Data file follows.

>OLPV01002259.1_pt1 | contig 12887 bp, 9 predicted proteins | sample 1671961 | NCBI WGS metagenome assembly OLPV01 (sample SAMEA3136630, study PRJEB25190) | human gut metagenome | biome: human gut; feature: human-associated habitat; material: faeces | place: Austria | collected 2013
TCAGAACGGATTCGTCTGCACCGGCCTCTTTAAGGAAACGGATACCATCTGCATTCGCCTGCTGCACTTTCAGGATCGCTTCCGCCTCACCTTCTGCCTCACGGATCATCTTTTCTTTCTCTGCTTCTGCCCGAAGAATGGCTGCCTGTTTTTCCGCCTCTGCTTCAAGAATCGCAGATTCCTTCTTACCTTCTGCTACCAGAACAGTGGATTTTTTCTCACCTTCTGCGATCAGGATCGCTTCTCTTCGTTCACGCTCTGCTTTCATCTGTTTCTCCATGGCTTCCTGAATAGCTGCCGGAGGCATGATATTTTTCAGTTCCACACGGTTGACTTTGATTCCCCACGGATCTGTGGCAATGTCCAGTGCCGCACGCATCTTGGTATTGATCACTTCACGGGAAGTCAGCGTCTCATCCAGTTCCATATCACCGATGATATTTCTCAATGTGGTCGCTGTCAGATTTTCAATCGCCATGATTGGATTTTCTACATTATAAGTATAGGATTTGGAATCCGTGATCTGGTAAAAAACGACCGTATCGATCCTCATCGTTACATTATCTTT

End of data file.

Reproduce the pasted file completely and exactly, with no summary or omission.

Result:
>OLPV01002259.1_pt1 | contig 12887 bp, 9 predicted proteins | sample 1671961 | NCBI WGS metagenome assembly OLPV01 (sample SAMEA3136630, study PRJEB25190) | human gut metagenome | biome: human gut; feature: human-associated habitat; material: faeces | place: Austria | collected 2013
TCAGAACGGATTCGTCTGCACCGGCCTCTTTAAGGAAACGGATACCATCTGCATTCGCCTGCTGCACTTTCAGGATCGCTTCCGCCTCACCTTCTGCCTCACGGATCATCTTTTCTTTCTCTGCTTCTGCCCGAAGAATGGCTGCCTGTTTTTCCGCCTCTGCTTCAAGAATCGCAGATTCCTTCTTACCTTCTGCTACCAGAACAGTGGATTTTTTCTCACCTTCTGCGATCAGGATCGCTTCTCTTCGTTCACGCTCTGCTTTCATCTGTTTCTCCATGGCTTCCTGAATAGCTGCCGGAGGCATGATATTTTTCAGTTCCACACGGTTGACTTTGATTCCCCACGGATCTGTGGCAATGTCCAGTGCCGCACGCATCTTGGTATTGATCACTTCACGGGAAGTCAGCGTCTCATCCAGTTCCATATCACCGATGATATTTCTCAATGTGGTCGCTGTCAGATTTTCAATCGCCATGATTGGATTTTCTACATTATAAGTATAGGATTTGGAATCCGTGATCTGGTAAAAAACGACCGTATCGATCCTCATCGTTACATTATCTTT